Daily Reflection

From a Creighton Student's Perspective

November 14, 2011
by

Alex Sniffen

Sophomore, History Major with a Specialization in International Relations

1 Mc 1:10-15, 41-43, 54-57, 62-63
Ps 119:53, 61, 134, 150, 155, 158
Lk 18:35-43

As I began to look over the reading, something stuck out to me that I’m not sure could be ignored in any situation.

The issue of being accepted plagues many societies and persons, and the United States is not exempt from this. We as a people shun others for being different; some simply because they may not be as “pretty” or “hot” as the media leads us to believe they should be. The Gentiles of Jesus' time seem similar to the general populous today.

 "Let us go and make an alliance with the Gentiles all around us; since we separated from them, many evils have come upon us." -1 Maccabees 1:11


While we as human beings may not necessarily cast others out for their differences, there is a defined separation in many cliques and social structures in multiple societies. Some countries even have caste systems, further splitting the populations into groups for easier discrimination. Since my knowledge on this subject is limited, allow me to digress to the United States. We group others based on our personal opinions. Even the Gentiles were the sons and daughters of God; yet we still treat others in ways that would make us greatly ashamed if we were to treat our blood siblings in such a way. While this kind of treatment has become common-place today, there are many people who avoid this poor behavior and interact well with every person they come into contact with, but it takes a conscious effort.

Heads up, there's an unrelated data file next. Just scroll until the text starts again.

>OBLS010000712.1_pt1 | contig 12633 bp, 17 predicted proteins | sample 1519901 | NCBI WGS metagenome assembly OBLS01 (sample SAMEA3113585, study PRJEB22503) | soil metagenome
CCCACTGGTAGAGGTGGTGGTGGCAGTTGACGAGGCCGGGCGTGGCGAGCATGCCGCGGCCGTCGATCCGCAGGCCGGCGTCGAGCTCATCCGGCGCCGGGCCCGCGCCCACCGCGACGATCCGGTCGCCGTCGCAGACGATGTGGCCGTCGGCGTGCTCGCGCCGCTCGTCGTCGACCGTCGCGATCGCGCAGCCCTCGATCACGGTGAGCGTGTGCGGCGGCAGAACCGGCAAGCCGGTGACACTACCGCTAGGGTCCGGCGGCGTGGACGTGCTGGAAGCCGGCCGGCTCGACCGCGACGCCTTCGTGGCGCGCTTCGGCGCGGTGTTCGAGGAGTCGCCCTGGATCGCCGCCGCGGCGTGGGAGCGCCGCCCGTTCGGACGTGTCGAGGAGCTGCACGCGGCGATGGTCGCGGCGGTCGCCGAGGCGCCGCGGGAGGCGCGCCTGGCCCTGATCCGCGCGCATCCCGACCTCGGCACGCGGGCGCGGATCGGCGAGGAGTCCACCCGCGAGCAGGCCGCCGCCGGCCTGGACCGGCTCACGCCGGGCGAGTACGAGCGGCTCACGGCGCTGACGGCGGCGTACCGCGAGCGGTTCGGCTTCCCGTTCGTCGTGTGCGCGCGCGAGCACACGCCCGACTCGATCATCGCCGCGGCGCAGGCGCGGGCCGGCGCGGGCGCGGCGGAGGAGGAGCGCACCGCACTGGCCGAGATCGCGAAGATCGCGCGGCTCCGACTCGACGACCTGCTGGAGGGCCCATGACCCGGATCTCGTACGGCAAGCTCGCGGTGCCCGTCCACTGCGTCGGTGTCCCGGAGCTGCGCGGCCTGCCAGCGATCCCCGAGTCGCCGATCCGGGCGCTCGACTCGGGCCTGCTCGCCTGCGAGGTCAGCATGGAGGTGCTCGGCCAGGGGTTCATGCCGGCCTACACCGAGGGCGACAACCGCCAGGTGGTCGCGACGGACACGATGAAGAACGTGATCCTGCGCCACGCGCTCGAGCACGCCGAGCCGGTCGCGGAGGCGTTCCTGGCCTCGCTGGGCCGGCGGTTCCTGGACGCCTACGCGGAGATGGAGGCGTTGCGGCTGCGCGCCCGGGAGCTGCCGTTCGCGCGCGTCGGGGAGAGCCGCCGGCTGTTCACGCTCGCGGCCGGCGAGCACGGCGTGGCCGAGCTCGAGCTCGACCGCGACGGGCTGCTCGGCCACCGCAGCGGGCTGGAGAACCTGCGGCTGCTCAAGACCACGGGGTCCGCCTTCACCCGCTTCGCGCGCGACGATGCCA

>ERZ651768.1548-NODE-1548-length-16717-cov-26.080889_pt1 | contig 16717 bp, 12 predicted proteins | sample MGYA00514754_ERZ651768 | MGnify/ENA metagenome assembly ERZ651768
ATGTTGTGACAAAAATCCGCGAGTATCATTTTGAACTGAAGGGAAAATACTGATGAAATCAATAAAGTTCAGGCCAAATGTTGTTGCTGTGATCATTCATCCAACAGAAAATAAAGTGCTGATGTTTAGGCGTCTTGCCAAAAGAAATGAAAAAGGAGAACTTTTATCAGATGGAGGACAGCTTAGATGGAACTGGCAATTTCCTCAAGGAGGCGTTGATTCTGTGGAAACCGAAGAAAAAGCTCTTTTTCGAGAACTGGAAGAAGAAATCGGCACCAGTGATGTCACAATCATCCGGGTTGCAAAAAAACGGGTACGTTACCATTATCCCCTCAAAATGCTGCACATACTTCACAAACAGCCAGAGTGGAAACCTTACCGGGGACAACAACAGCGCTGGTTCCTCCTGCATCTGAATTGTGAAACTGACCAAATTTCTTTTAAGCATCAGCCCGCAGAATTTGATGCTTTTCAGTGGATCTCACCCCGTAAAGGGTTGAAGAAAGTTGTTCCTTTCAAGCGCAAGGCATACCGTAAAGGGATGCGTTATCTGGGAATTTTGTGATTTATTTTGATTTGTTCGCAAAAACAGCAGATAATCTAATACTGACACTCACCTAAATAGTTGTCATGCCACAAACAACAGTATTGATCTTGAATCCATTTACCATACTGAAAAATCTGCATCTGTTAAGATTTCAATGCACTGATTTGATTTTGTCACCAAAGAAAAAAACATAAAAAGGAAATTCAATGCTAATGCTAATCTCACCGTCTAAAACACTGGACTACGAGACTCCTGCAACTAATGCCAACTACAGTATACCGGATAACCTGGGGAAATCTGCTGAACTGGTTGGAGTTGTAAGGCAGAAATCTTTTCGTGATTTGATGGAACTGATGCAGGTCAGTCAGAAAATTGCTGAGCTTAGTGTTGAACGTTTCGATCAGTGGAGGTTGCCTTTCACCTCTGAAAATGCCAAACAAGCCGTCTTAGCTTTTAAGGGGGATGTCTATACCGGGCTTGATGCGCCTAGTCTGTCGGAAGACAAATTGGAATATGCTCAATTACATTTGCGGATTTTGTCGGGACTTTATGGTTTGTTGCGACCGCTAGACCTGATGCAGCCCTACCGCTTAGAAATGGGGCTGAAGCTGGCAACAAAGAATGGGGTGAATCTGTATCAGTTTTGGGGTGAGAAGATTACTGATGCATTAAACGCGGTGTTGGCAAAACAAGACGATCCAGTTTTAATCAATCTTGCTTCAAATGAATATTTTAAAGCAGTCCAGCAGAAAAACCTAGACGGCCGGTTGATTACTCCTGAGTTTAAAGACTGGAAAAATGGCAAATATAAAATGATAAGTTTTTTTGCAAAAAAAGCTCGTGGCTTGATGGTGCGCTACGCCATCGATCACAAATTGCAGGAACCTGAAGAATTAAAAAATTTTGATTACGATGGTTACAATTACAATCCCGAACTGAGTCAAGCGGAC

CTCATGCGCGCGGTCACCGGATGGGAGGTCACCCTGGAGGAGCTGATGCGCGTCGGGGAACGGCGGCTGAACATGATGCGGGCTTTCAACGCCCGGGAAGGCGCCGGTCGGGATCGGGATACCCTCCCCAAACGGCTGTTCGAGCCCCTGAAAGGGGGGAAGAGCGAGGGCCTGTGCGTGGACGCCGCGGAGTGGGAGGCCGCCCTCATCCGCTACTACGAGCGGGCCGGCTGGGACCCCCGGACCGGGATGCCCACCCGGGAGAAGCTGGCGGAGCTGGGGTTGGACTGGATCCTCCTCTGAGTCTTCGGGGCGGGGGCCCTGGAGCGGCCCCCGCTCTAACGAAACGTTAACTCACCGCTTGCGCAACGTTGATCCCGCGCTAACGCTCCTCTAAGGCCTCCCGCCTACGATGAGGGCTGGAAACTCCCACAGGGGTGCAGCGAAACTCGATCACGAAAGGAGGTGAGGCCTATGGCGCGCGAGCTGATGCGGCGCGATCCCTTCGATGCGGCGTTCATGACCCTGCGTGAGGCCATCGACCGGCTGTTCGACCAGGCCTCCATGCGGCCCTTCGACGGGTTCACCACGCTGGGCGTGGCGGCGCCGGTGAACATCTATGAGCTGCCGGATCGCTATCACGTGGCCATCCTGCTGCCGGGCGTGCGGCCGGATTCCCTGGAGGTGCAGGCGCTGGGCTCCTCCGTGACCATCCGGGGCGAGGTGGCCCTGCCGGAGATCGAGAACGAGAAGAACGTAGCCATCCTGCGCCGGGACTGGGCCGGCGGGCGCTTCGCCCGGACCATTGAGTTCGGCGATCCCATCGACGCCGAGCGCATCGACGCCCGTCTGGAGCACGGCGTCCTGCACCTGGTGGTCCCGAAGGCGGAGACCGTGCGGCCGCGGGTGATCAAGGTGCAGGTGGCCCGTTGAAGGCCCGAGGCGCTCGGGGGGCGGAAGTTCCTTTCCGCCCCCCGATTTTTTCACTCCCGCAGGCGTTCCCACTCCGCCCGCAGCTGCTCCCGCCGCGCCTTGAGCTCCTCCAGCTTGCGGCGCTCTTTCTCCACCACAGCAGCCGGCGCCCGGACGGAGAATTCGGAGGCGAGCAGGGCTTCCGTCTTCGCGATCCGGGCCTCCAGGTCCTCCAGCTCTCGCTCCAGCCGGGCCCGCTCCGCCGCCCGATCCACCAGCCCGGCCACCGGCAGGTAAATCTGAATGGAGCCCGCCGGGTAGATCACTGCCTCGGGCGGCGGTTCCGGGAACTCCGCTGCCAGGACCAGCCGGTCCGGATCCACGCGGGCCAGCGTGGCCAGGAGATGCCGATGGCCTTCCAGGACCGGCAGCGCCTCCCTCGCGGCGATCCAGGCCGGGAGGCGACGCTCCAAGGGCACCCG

One thing that can be brought out from the Gospel reading of Jesus healing the sight of the blind man – a well-known parable from Luke – is the problem most nations have with the homeless and the “untouchables”.  Jesus served those in need, and lived with the impoverished, while we segregate them out of our society and into their own shelters and onto the street. We have let this happen right under our noses without a second glance, however it is also the responsibility of our society and of our hearts to see these problems and take steps in the right direction, standing up for what we believe.

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